Tennessee will want a better start than it got Monday when quick shots, lack of board play and some rather uninspired team defense got the Lady Vols in a hole.

Warlick moved Carter and Burdick into the starting lineup to add veterans and removed freshmen Alexa Middleton and Jaime Nared.

“I wanted to do it because I wanted us to get off to a better start but that kind of blew up in my face didn’t it,” Warlick said. “I just thought we needed some veteran players in there because I think we’re going to need it at Chattanooga and I didn’t want to do it at UTC. And I think we’re going to need it down the road.

“Our freshmen have done great. It wasn’t anything they had done to get out of the lineup. I just thought we needed a little bit of experience going into the next couple of games and so I changed it up.”

It was the correct move. The level of competition is going to stiffen to close the month of November and head into December, and the experienced players need time on the court together in live action.

While the start was rather abysmal, the Lady Vols erupted after the first media timeout, tied the game at 20 at the 10:55 mark of the first half and led at the break, 44-27.

“We talked about it in the huddle,” said Massengale, who sparked the onslaught with a timely three-pointer. “We challenged ourselves as a team to make them play faster and get steals in our press, and I think we did a better job of that as the game went on.”

Tennessee State had 16 turnovers and just three assists on nine baskets at halftime, while the Lady Vols had just four miscues and 10 assists on 16 baskets.

The Lady Tigers could, however, point to the rebounding stat in the box score – they held a 24-17 lead at halftime and prevailed 42-37 overall.

The absence of Harrison partially explains a dip in the boards, as does the foul trouble of Bashaara Graves and the four-guard lineups. However, Tennessee State, at times, just had the Lady Vols boxed out. Briana Morrow led Tennessee State with 12 boards.

“Briana Morrow is a monster on the board,” Lady Tiger guard Rachel Allen said. “We have some kids that can rebound in there. They just play hard, like (coach) said, and let the chips fall where they may.”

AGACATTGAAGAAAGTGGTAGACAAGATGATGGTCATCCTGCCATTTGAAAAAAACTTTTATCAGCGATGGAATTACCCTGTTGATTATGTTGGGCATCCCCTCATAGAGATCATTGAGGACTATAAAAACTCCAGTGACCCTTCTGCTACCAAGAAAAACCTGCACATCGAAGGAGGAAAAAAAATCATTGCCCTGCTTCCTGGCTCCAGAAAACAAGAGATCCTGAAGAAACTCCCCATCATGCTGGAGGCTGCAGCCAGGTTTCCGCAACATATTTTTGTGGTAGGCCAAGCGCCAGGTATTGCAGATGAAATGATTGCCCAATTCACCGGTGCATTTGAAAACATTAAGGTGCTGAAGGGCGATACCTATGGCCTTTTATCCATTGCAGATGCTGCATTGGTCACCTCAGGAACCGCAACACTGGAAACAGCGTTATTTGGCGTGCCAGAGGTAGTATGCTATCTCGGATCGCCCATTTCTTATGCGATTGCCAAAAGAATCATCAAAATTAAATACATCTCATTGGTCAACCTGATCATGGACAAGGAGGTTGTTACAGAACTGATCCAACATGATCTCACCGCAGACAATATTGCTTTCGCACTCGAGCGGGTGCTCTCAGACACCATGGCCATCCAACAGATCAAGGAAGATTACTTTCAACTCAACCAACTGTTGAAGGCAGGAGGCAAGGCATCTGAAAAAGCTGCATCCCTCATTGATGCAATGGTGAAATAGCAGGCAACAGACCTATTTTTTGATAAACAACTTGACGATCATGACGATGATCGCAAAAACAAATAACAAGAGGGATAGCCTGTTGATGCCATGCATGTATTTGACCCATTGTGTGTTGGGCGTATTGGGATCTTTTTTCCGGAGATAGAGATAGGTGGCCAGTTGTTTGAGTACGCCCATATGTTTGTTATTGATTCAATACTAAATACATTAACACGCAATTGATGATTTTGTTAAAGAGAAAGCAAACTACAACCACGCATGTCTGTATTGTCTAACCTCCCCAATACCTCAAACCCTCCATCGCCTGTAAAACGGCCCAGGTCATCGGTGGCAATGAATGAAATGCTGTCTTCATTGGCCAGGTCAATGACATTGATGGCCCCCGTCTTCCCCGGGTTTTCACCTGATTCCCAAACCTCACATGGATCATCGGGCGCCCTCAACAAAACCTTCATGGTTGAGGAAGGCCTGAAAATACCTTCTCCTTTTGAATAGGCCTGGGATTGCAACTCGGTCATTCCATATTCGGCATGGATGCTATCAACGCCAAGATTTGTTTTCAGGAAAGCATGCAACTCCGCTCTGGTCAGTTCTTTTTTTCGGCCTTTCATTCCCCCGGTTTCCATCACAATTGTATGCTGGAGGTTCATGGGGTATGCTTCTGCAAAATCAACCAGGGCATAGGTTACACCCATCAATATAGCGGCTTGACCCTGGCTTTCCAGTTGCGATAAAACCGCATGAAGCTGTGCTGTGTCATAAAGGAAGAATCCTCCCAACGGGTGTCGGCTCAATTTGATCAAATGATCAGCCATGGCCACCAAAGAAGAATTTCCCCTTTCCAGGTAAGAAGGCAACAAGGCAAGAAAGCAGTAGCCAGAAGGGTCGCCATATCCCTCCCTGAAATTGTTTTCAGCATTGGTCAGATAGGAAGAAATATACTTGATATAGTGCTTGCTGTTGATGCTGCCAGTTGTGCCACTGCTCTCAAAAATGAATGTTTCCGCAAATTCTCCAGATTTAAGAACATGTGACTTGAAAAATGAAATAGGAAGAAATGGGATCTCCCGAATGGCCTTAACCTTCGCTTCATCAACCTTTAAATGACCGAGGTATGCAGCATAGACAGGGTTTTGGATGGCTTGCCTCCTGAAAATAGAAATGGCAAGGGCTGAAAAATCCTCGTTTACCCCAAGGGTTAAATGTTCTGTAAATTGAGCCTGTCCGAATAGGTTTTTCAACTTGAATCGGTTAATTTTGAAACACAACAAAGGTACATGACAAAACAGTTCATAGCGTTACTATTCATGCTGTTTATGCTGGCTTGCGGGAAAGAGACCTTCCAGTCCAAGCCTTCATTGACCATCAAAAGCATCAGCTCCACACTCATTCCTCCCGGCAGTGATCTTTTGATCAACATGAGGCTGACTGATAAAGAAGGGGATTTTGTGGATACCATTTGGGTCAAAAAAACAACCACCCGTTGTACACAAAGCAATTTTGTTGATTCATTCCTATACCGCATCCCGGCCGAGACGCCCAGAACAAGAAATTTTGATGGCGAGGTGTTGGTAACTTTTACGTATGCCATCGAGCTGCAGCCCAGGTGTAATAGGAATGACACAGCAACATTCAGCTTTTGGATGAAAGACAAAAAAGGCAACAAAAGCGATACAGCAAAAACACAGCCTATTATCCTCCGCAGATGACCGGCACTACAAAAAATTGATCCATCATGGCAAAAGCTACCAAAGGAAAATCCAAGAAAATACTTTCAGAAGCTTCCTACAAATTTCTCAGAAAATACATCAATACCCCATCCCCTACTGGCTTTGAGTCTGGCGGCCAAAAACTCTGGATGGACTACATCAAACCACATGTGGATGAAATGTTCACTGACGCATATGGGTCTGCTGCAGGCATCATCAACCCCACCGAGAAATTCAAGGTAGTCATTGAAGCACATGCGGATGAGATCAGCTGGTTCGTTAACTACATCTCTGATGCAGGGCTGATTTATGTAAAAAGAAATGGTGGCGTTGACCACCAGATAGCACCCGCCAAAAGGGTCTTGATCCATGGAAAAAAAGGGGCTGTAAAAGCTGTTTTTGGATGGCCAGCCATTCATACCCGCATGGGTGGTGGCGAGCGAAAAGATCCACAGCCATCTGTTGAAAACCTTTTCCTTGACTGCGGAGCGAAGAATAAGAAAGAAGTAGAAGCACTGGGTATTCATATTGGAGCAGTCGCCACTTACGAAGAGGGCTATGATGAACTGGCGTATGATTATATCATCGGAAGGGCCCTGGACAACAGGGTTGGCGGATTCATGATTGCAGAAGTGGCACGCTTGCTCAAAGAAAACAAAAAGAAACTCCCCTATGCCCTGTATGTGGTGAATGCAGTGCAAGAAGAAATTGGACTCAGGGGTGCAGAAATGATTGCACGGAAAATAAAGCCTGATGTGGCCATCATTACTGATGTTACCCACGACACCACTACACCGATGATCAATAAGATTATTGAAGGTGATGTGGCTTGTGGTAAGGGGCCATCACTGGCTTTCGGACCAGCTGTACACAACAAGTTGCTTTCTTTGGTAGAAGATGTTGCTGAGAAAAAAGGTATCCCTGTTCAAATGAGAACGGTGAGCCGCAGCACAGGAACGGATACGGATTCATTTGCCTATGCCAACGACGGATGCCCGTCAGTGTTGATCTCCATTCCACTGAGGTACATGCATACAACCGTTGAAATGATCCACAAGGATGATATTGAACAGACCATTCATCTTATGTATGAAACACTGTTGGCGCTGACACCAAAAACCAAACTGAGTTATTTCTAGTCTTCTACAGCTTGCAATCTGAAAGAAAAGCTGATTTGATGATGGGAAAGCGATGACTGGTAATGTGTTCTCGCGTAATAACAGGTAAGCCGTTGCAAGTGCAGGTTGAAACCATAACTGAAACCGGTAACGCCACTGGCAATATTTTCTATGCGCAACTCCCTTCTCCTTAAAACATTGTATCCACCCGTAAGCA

Nia Moore reached double figures on the glass for Tennessee with 11 – and also added 25 points in another superlative outing – but no other Lady Vol came close to double figures, though Nared grabbed six, while Carter added five boards, which is sufficient for guard play.

Graves reached 14 points with the majority of her work coming in the second half. She picked up a third foul early in the second half that actually belonged to Burdick.

The officiating crew had two other miscues during the game. First, not realizing it was an and-one play out of a timeout, Burdick was awarded two free throws and after Burdick missed the first shot, the officials, realizing something was amiss, gave the ball to Tennessee out of bounds. Second, the crew called a three-second call on Tennessee when the Lady Vols were set up in the press and got a steal. It was believed that the three-second call was signaled to the scorer’s table in error, but no one was quite sure of the actual call, not even the official observer.

Nared joined Moore and Graves in double figures with 11 points, while Burdick added 10. Carter, Massengale and Kortney Dunbar each notched eight points, while Jordan Reynolds tallied seven points, and Middleton added six.

Carter and Nared got style points – Carter with a nifty catch-and-shoot stick-back of a missed three-pointer and Nared, with tremendous body control in transition, got a layup on a Carter feed, both in the first half. Nared showed considerable grit during her minutes on the court, especially on defense with three steals and a block, and a 7-10 stat from the free throw line, where she went after getting hammered repeatedly inside.

All nine players who logged minutes scored and each got at least one steal. No player reached 30 minutes, with Moore coming the closest at 29.

Warlick, who noted Tuesday’s practice would include considerable work on rebounding drills, intends to keep the scorer’s table busy with player check-ins. She will expect the five on the floor to swarm the ball.

“That is exactly what we want,” Warlick said. “We talk a lot about pursuing the basketball and if we don’t get the first trap we just don't give up on it.

“We just keep pursuing the basketball and hawking the ball. I think we are in great shape, and I think we are playing a lot of people and I think our pressure just can wear you down.

GAME HIGHLIGHTS FROM UTSPORTSTV

INSIDE TENNESSEE VIDEO

Holly Warlick post-game TSU

Ariel Massengale, Cierra Burdick

Tennessee State Coach Larry Joe Inman, Rachel Allen